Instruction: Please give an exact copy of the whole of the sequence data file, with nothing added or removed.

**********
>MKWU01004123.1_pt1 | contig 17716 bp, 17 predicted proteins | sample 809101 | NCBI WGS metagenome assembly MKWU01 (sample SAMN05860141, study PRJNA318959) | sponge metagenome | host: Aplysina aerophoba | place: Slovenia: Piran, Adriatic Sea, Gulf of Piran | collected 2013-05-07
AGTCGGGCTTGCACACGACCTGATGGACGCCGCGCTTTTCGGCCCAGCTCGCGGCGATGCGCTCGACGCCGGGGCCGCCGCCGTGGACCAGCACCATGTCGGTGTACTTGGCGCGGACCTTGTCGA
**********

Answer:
>MKWU01004123.1_pt1 | contig 17716 bp, 17 predicted proteins | sample 809101 | NCBI WGS metagenome assembly MKWU01 (sample SAMN05860141, study PRJNA318959) | sponge metagenome | host: Aplysina aerophoba | place: Slovenia: Piran, Adriatic Sea, Gulf of Piran | collected 2013-05-07
AGTCGGGCTTGCACACGACCTGATGGACGCCGCGCTTTTCGGCCCAGCTCGCGGCGATGCGCTCGACGCCGGGGCCGCCGCCGTGGACCAGCACCATGTCGGTGTACTTGGCGCGGACCTTGTCGA